Rich in tradition and flavor, Turkish coffee remains a favorite today.
Turkish coffee is a flavourful and often strong coffee, prepared in a special pot called 'cezve'. Cezve holds one, two or three servings. In most households the flame of the gas stove is used for cooking the coffee.
Its claim to fame comes not only in its taste, but also in the way that it is made. For each serving a small cup (fincan) of cold water, a tablespoon of extra finely ground Arabica coffee (of powder consistency) and sugar to taste (optional but recommended) are added to the cezve. If you cannot find Arabica coffee, use the finest grind of coffee available. Cezve is placed on fire; and the water, coffee and sugar are stirred together until well combined. After this point, remove the spooon and do not stir any more
In a few minutes, small bubbles will form around the edges of the cezve. The coffee should never boil, but you should see a foam (froth) form around the coffee and start to fill towards the middle. Do not stop watching because the foaming happens fast. Pour slowly into each fincan, distributing the foam equally and allow to sit for a couple of minutes.
this is what happens if you don't pay attention !
Since there is no filtering of coffee at any time during the process, wait for a couple of minutes before drinking your Turkish coffee while the coffee grounds settle at the bottom of the cup. The sediment at the bottom is not consumed.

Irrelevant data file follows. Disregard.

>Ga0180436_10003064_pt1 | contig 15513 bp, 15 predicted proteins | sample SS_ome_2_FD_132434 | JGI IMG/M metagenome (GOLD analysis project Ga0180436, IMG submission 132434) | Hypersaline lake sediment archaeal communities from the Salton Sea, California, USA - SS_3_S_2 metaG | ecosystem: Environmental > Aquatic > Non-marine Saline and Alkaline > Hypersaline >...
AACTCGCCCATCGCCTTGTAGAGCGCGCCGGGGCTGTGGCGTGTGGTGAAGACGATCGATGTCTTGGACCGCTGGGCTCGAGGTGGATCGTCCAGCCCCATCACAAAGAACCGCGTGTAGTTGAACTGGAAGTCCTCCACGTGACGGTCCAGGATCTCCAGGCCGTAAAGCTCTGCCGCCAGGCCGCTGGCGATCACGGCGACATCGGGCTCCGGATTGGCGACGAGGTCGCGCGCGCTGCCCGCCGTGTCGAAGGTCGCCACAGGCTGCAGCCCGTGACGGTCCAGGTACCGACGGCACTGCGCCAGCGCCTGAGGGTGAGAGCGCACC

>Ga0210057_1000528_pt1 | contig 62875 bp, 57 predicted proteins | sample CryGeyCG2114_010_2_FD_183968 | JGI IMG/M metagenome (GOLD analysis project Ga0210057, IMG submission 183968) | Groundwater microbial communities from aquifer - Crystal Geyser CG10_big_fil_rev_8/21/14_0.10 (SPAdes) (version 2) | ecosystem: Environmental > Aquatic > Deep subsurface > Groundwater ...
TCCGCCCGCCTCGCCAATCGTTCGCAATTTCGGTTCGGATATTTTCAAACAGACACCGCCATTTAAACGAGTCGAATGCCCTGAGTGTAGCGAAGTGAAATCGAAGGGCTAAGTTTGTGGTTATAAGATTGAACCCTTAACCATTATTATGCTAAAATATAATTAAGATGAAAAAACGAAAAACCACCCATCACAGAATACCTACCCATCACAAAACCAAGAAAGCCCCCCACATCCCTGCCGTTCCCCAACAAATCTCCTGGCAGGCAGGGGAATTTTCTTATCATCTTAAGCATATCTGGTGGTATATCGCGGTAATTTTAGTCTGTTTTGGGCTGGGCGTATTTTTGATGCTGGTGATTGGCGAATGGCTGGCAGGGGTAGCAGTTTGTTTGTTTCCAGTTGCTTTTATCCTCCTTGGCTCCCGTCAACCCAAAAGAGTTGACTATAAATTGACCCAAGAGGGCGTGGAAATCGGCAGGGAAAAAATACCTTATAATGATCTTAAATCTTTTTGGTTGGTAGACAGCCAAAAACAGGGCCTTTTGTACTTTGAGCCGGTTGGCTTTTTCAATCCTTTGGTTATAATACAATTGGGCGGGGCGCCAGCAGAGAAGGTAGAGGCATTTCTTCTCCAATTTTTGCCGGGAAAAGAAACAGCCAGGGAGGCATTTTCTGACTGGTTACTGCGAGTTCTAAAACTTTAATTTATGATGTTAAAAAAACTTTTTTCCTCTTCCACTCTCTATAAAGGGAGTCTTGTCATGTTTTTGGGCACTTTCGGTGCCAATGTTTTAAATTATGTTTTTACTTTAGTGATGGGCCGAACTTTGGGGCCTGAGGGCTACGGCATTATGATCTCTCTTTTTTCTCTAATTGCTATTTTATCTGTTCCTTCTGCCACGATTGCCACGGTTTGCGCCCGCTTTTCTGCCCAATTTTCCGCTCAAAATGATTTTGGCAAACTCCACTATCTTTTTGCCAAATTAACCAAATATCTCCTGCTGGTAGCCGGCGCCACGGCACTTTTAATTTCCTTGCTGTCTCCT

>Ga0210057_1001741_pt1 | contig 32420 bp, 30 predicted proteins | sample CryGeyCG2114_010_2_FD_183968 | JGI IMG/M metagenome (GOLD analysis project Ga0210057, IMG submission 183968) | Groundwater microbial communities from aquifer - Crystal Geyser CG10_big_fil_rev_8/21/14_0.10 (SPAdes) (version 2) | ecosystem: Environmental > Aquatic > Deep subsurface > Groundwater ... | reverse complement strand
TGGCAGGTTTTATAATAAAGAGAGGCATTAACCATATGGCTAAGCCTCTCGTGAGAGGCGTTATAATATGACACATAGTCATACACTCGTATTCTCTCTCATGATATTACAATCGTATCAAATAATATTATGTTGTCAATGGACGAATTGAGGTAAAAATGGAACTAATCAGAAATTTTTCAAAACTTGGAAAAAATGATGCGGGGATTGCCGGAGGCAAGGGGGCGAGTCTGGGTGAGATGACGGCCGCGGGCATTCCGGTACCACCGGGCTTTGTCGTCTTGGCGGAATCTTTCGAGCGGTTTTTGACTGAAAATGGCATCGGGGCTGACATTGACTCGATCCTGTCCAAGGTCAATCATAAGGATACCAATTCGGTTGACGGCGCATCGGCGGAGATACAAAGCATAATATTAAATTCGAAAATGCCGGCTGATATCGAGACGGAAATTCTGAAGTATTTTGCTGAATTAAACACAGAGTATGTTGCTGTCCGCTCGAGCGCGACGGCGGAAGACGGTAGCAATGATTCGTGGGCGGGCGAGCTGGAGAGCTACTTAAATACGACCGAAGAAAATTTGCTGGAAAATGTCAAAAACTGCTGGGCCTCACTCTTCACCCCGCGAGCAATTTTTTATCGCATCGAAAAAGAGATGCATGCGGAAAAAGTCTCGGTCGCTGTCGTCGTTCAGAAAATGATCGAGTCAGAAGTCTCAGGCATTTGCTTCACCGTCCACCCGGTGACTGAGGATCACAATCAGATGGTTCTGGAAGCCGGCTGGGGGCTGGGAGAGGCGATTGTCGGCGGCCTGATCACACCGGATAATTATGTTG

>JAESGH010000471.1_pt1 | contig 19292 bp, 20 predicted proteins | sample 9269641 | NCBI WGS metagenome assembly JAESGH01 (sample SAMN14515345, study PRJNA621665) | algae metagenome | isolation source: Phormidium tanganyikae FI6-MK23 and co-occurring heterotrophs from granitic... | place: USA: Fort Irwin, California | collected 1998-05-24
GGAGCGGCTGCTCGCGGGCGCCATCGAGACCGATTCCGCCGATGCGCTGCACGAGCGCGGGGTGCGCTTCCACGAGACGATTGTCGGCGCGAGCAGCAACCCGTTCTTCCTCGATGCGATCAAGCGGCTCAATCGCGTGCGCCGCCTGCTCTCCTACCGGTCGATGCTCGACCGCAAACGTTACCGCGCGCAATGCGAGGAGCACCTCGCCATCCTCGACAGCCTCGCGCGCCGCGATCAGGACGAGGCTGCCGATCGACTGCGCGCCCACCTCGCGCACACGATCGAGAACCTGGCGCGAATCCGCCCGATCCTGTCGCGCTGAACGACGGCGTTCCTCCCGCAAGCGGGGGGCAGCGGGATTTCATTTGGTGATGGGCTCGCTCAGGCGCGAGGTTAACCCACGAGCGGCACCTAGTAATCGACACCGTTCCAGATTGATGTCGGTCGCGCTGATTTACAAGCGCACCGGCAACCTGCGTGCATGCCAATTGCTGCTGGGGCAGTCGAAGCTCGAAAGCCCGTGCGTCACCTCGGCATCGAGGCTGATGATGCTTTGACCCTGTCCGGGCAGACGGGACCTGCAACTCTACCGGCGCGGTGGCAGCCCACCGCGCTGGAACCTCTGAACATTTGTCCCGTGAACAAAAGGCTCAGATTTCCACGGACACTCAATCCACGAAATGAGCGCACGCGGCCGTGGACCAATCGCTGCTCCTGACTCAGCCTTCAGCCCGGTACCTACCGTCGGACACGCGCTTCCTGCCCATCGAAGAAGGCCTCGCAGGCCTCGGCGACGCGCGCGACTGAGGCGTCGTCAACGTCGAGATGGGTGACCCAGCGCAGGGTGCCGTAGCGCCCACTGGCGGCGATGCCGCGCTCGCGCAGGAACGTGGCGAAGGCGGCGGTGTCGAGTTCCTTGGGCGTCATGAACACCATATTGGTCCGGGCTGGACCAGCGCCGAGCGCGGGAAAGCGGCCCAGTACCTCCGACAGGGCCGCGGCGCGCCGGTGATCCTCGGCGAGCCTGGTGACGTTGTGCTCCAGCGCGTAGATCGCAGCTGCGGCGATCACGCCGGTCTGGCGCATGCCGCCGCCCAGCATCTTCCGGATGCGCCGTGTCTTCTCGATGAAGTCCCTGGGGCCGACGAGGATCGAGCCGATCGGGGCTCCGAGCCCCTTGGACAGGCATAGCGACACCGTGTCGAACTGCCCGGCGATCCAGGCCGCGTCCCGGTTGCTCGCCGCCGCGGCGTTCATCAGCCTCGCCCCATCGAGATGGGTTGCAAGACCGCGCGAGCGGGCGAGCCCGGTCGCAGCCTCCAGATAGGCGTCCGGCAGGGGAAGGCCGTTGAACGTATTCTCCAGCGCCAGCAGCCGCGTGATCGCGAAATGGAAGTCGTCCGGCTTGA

I've heard many fortune telling sessions as I grew up, and most of them sound similar - promising the usual: a long and a couple of short journeys, a happy reunion with someone from the past, an unexpected mini fortune, lightening of the heart and escape from accumulated worries in the near future. It is the degree of animation and drama, the power of engagement that the fortune teller has which is the fun part of listening to one's coffee fortune.
Ladies listen and then discourse seriously, "Hmm, who could it be? We aren't expecting any relatives." Or "Inshallah, from your lips to Allah's ears, what kind of wealth might that be?" This is all part of the fun and the lore.
Here is the simple recipe:
(This is for one, multiply by as many servings as you wish)
1 Tablespoon very finely ground Arabica coffee
1 teaspoon sugar (or sweetener)
1 fincan (demitasse) cold water
On a burner, combine all in the cezve. Stir well and bring to a boil, turn down heat and watch until slow foam starts to to rise towards the middle. Remove from heat and slowly pour into the fincan trying to keep the foam on top. A great digestif after a heavy meal ! Bon Appétit. Afiyet Olsun!
A demonstration may be worth a thousand words.
Füsun Atalay ~ 2010